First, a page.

[ 376 Pa. Super. Page 542]

Good filed a complaint charging both Elliot and Ray with various violations of the Controlled Substance, Drug, Device, and Cosmetic Act.*fn2 In addition, he charged Elliot with a violation of Section 4524(a) of the Motor Vehicle Code.*fn3 Both parties filed a motion to suppress the evidence alleging that the evidence was the fruit of an unconstitutional search and seizure in violation of the United States and Pennsylvania Constitutions. The suppression court concluded that while the initial stop of the vehicle was permissible, it was unlawful for the Trooper to order Ray, the passenger, out of the vehicle in the absence of a reasonable suspicion that Ray was armed and dangerous. As a result, the trial court suppressed all evidence obtained after Ray was ordered from the vehicle as "fruit of the poisonous tree". This timely appeal by the Commonwealth followed.

Before addressing the merits of the Commonwealth's appeal, we must determine whether the order appealed from is final. In Commonwealth v. Dugger, 506 Pa. 537, 486 A.2d 382 (1985), our supreme court discussed the circumstances under which the Commonwealth may appeal an unfavorable suppression order. The court stated:

[t]he Commonwealth's appeal of a suppression order is proper as an appeal from a final order when the Commonwealth certifies in good faith that the suppression order terminates or substantially handicaps the prosecution. Such certification is required as a means of preventing frivolous appeals and appeals intended solely for delay.

Id., 506 Pa. at 456-457, 486 A.2d at 386 (emphasis added). As Dugger indicates, the Commonwealth's right to appeal an unfavorable suppression order is not absolute, but rather is a qualified right. To accord a suppression order the attribute of finality necessary to 'justify the grant of the right of appeal to the Commonwealth . . . .', the Commonwealth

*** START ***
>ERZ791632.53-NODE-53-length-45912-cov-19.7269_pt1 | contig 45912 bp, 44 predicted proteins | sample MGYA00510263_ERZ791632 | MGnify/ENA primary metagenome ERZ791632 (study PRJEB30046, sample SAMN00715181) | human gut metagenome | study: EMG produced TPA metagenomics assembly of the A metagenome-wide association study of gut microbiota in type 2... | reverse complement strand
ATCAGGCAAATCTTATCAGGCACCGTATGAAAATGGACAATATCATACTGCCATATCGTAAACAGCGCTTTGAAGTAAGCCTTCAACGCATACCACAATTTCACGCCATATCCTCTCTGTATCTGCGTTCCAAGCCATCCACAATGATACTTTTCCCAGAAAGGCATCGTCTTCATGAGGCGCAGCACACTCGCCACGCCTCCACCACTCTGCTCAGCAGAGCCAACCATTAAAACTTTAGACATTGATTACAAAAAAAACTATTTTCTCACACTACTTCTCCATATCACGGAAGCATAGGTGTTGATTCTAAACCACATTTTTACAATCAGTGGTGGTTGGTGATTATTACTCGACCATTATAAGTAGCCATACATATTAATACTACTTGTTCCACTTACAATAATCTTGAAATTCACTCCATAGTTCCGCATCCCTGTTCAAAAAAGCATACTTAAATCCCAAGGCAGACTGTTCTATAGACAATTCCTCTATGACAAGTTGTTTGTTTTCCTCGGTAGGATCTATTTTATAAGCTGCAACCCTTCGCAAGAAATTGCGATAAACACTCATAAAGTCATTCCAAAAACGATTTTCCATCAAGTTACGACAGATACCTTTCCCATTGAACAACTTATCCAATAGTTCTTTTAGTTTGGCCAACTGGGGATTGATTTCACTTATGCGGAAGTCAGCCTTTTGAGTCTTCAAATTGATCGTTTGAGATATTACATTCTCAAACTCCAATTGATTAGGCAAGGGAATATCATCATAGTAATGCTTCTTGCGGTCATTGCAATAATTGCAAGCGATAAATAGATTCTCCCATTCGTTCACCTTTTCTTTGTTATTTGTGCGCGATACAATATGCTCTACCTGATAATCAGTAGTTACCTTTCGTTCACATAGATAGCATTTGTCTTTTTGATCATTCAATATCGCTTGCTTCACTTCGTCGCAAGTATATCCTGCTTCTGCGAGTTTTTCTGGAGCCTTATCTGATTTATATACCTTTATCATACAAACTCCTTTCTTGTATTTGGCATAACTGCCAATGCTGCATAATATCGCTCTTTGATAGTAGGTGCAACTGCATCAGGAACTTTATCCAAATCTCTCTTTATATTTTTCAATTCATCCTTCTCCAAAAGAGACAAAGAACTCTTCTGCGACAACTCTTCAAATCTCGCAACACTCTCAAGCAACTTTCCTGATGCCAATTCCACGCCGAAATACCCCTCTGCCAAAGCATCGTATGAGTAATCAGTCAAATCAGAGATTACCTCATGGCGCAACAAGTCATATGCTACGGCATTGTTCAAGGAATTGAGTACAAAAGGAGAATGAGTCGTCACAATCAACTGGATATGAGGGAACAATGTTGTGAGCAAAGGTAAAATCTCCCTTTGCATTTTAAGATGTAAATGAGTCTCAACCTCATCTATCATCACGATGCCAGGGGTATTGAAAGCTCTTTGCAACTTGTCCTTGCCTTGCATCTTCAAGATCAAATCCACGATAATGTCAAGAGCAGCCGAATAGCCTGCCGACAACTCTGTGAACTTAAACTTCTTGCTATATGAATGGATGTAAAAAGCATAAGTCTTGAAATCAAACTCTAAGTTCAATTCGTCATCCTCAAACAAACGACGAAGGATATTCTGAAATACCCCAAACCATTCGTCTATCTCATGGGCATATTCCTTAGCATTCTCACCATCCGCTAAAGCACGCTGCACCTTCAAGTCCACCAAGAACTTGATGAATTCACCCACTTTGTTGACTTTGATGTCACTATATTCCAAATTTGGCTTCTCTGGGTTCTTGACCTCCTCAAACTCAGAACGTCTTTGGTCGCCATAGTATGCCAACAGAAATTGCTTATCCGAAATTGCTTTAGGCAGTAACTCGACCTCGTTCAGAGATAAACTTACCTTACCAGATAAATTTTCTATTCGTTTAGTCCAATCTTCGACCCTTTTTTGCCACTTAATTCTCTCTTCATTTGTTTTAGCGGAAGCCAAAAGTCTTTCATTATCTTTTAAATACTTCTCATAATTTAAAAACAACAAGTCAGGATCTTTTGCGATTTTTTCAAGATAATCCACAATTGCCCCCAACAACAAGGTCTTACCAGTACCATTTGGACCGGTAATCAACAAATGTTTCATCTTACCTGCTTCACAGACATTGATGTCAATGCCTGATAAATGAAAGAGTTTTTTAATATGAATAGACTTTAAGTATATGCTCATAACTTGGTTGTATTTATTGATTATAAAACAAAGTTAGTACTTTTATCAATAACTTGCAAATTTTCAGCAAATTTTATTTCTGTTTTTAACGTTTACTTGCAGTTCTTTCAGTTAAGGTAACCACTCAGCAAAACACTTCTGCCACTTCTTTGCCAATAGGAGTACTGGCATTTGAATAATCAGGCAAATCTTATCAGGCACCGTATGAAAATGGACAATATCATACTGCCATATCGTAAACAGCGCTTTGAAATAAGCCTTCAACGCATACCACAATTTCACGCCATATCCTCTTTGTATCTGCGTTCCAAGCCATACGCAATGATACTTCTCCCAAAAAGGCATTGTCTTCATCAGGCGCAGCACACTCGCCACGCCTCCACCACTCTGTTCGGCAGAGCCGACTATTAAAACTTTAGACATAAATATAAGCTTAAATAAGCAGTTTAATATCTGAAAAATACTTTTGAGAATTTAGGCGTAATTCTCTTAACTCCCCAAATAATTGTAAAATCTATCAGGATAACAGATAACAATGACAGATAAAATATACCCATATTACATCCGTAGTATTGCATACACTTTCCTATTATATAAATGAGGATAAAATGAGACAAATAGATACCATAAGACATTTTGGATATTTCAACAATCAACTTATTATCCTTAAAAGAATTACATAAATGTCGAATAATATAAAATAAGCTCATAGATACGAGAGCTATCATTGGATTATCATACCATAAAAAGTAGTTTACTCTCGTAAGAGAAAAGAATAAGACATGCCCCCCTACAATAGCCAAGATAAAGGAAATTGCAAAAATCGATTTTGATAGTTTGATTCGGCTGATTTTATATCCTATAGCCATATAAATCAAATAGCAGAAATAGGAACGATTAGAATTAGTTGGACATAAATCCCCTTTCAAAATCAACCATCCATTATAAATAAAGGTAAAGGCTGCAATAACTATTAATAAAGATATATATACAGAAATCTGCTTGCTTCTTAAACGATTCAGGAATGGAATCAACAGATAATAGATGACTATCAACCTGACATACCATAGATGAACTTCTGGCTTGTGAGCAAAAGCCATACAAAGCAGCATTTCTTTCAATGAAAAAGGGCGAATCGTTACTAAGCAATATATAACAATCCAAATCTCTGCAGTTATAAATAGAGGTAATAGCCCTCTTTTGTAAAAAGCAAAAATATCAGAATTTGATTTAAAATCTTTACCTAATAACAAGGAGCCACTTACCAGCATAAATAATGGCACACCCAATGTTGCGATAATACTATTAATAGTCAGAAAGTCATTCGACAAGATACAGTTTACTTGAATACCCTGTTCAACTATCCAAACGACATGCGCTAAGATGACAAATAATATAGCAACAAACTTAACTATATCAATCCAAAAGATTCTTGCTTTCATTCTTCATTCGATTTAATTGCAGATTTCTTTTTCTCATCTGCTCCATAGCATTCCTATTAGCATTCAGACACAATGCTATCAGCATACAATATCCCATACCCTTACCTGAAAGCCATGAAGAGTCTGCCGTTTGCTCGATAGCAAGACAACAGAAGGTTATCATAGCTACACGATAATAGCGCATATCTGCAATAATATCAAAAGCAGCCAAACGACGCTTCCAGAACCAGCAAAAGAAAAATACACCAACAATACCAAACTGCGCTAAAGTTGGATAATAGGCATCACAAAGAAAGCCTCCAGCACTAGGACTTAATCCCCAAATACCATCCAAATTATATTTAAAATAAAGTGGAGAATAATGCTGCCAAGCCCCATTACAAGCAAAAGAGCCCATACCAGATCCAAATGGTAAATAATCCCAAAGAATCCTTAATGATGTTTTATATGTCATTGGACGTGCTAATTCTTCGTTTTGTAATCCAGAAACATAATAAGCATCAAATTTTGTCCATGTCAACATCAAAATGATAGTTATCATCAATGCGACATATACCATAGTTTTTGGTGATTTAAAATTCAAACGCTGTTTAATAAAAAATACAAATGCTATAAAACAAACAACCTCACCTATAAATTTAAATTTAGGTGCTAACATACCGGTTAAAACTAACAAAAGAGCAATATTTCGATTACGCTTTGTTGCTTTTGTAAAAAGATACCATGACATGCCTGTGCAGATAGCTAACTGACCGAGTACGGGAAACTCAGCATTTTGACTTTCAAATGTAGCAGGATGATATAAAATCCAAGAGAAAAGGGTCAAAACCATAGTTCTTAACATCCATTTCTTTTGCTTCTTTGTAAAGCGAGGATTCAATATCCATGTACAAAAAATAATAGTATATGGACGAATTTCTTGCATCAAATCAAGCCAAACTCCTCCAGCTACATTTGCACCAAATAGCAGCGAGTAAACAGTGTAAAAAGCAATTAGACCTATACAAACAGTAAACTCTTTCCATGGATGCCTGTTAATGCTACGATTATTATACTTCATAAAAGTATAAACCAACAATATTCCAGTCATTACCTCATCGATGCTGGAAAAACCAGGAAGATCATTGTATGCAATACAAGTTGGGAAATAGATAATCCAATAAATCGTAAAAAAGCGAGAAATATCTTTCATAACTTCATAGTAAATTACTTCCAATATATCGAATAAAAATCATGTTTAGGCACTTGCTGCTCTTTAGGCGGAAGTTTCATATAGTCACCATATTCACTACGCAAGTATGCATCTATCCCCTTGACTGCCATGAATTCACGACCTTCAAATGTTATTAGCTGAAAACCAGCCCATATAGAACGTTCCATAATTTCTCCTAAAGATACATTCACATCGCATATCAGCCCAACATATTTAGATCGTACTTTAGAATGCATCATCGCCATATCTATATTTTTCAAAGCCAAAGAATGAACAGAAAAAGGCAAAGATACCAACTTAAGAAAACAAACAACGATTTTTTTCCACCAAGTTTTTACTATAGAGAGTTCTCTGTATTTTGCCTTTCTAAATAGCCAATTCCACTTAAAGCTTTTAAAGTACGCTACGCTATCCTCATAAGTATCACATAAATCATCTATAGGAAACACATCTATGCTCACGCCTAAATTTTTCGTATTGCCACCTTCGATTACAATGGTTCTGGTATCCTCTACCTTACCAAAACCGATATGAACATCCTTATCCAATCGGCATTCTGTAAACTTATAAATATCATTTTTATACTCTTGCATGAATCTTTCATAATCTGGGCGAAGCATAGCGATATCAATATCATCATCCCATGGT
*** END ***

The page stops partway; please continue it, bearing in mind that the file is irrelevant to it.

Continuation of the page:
[ 376 Pa. Super. Page 543]

    must certify in good faith that the suppression order substantially handicaps or terminates the prosecution. Id.; See also Commonwealth v. Conway, 368 Pa. Super. 488, 534 A.2d 541 (1987). The failure to comply with the certification requirement renders the suppression order interlocutory and subject to being quashed. See Commonwealth v. Duncan, 514 Pa. 395, 410, 525 A.2d 1177, 1184 (1987) (Hutchinson, J., dissenting); Commonwealth v. Hoffman, 367 Pa. Super. 79, 532 A.2d 463 (1987) (Statement that suppression order substantially handicapped the prosecution properly invoked the jurisdiction of the court from an otherwise interlocutory order); Commonwealth v. Goodman, 347 Pa. Super. 403, 408 n. 3, 500 A.2d 1117, 1120 n. 3 (en banc) (1985). Because the Commonwealth has complied with the certification requirement, the suppression order is final order and this appeal is properly before us.

The question presented in this case is whether a police officer who has lawfully stopped a vehicle for a suspected Motor Vehicle Code violation may, consistent with the Fourth Amendment, order a passenger to exit the vehicle when the passenger is suspected of committing a crime, and, if so, whether the trial court erred in excluding the fruits of the warrantless searches that followed.

We note that in reviewing the the propriety of a suppression order:

[we are] limited primarily to questions of law [,and] are bound by the suppression court's findings of fact, if those facts are supported by the record. In determining whether the findings of fact are supported by the record, we are to consider only the evidence of appellee and so much of the evidence of the appellant which, as read in the context of the record as a whole, remains uncontradicted. It is for the suppression court as the trier of fact, rather than the reviewing court, to determine credibility.

Commonwealth v. White, 358 Pa. Super. 120, 123, 516 A.2d 1211, 1212 (1986) (citations omitted).

The Fourth Amendment of the United States Constitution provides that "the right of the ...